Eye on CPD includes the development and implementation of an audit process for CPD activities provided by approved and non-approved providers. The audit component was a criterion of the AHPRA tender process and the fees charged will contribute to the cost incurred for auditing.

"We will be subcontracting the auditing task to an independent third party," Ms Quilty said. She said this would eliminate any potential conflict of interest, particularly as Optometry Australia’s State Divisions are approved providers and subject to being audited.

"Auditing will ensure providers are delivering what they promised: quality CPD. Optometrists, both members and non-members, will be receiving quality education."

Currently, optometrists must complete a minimum of 80 points of CPD activities over two registration periods. This can be met by undertaking accredited, non-accredited activities or a combination of both, as described in the Board’s Guidelines for continuing professional development for endorsed and non-endorsed optometrists. OA will issue certificates advising participants of the point score aligned to each completed CPD activity, thus helping participants meet the 80 point requirement.

Optometry Australia will continue to record CPD points for all members of Optometry Australia State Divisions, under the member hub, My CPD Record. From 1 December, Optometry Australia will extend the service to non-members for a nominated fee. "This is a service similar to that provided by other health-sector organisations, including the Royal Australian College of General Practitioners," Ms Quilty said.

 
Concern of Eye Disease Among Indigenous Diabetics PDF
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Australian News
Wednesday, 12 November 2014

A retrospective study indicates indigenous Australians are outstripping the wider population when it comes to a serious eye disease caused by diabetes. Diabetic vitrectomies in South Australia and Northern Territory were found to be more common in indigenous than in non-indigenous Australians with diabetes.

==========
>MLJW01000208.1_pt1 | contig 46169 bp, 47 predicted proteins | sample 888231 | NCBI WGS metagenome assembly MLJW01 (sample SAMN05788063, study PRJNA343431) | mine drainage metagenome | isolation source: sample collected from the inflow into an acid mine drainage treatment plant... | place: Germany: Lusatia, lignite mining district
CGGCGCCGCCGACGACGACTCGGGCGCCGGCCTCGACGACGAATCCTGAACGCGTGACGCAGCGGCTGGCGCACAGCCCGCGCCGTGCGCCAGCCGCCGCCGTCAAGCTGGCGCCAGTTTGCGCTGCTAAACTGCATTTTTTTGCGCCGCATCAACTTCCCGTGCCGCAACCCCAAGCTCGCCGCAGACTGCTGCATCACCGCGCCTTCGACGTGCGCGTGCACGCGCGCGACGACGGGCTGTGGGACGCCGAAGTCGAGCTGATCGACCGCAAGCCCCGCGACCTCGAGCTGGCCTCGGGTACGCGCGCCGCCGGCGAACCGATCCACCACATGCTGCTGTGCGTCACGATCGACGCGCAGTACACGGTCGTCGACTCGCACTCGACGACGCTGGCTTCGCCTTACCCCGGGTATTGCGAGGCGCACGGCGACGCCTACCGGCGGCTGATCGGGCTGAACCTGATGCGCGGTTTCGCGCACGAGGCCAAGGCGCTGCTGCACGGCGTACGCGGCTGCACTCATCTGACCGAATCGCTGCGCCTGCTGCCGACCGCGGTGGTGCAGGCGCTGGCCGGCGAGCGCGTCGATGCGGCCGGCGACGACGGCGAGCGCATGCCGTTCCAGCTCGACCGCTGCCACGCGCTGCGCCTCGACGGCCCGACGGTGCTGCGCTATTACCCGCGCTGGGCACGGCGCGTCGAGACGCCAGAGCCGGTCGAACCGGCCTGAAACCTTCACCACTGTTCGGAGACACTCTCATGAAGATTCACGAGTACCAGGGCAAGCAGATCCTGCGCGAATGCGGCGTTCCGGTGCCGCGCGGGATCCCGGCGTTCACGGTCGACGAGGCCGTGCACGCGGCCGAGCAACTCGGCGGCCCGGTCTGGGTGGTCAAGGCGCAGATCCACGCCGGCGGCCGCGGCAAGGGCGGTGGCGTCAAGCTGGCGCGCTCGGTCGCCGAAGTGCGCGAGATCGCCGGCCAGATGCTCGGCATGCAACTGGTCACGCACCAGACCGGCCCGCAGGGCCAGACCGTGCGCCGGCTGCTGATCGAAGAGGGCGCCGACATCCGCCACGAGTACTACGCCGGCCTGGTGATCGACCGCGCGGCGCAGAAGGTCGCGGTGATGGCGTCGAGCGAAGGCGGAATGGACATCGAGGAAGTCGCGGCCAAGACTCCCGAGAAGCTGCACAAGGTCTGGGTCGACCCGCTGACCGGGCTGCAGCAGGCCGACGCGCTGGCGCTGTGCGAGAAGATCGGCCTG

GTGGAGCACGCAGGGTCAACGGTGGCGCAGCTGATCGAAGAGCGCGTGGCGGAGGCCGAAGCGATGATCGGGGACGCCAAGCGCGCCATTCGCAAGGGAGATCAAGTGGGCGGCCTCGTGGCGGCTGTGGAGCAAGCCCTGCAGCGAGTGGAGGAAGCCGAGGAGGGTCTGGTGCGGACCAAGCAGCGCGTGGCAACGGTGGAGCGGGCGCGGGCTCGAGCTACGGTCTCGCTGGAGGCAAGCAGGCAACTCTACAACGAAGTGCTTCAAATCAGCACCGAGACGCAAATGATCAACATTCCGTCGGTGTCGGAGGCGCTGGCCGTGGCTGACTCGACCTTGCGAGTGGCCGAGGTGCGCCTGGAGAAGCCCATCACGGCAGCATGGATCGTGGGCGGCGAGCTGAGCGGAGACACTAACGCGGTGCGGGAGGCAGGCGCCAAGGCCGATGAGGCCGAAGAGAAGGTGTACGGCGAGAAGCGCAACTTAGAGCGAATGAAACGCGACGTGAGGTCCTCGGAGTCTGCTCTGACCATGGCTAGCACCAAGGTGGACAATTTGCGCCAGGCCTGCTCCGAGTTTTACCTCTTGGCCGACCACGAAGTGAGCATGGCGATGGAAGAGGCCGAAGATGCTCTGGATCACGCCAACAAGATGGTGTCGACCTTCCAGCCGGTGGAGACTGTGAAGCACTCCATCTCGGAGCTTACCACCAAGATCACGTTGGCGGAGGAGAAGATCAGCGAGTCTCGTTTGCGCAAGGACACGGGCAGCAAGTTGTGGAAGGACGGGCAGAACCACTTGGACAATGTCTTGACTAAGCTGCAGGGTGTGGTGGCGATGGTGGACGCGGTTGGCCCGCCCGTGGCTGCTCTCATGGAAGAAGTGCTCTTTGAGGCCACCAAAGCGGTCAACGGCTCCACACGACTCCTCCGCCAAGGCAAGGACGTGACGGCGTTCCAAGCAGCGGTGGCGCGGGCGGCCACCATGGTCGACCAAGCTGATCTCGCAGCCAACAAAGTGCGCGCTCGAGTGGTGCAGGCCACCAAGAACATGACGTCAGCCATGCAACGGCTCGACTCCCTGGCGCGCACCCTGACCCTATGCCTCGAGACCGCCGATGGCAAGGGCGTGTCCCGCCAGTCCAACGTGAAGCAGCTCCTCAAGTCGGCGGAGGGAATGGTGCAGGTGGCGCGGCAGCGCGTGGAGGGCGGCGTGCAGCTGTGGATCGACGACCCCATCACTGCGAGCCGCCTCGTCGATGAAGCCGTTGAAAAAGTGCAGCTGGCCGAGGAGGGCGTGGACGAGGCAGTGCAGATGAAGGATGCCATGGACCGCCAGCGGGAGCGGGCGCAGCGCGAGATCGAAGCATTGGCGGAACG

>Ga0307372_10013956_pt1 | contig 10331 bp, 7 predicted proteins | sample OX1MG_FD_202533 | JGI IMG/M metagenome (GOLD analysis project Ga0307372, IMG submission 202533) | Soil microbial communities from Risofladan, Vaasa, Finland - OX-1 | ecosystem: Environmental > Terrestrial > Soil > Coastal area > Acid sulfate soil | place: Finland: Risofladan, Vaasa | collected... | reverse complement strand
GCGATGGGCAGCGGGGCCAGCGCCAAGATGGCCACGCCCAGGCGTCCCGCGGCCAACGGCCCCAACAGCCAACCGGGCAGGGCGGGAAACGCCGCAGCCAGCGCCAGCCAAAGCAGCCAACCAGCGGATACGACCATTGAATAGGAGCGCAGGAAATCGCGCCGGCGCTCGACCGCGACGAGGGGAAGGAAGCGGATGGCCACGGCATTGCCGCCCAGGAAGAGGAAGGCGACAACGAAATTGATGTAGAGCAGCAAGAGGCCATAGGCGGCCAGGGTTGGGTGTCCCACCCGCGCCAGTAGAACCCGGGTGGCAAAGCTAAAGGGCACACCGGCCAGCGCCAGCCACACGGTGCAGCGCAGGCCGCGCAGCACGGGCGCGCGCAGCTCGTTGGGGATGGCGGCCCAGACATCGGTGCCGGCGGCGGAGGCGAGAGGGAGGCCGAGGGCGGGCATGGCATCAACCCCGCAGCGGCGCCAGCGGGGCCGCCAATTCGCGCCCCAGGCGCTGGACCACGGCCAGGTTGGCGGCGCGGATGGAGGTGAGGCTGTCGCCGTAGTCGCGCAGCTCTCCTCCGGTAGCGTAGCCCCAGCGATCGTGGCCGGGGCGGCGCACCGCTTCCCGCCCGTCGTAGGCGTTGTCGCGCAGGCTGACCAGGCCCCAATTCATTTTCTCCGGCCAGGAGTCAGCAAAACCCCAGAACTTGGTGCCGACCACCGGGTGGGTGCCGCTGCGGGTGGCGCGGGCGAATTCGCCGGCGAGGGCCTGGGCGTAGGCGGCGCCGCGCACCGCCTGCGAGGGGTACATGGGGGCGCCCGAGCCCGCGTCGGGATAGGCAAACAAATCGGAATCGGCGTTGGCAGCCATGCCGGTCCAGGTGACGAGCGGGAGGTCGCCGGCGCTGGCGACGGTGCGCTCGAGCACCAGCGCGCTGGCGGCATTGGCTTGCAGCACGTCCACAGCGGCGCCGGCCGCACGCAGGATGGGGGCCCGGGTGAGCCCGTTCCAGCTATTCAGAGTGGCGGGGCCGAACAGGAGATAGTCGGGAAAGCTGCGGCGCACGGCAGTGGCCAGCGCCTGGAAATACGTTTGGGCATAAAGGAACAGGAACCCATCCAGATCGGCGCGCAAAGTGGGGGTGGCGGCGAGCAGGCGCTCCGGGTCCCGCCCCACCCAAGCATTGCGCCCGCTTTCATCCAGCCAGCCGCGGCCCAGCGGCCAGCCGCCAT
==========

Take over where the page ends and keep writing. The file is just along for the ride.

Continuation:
A diabetic vitrectomy is a surgical procedure performed that removes the clouded vitreous gel in the centre of the eye when the disease has progressed to an advanced stage.

The preliminary results were announced by Dr Stewart Lake, Dr Tim Henderson and A/Prof Henry Newland, recipients of the Ophthalmic Research Institute of Australia (ORIA)/RANZCO Eye foundation Indigenous Health Grant. The authors stated, "Indigenous Australians represent only 5.7% of the total population in SA and NT, but account for 25.2% of patients requiring diabetic vitrectomy, reflecting a drastic over representation of end stage diabetic retinopathy in the Indigenous Australian population". Alarmingly, indigenous patients are 10 years younger at the time of surgery. This is likely to reflect the earlier age of onset of type 2 diabetes in Indigenous Australian populations.

Indigenous patients requiring diabetic vitrectomy have more diabetes related comorbidities than non-indigenous patients requiring the surgery. A Danish study found that five-year survival rates have shown to be up to 10% lower than the general diabetic population1. The authors stated, "Diabetes patients reaching such severe ocular disease suffer equally advanced microvascular and macrovascular diabetic complications of other organs. 34% of Indigenous patients requiring diabetic vitrectomy were on dialysis at the time of surgery compared to 3.2% of non-indigenous Australians."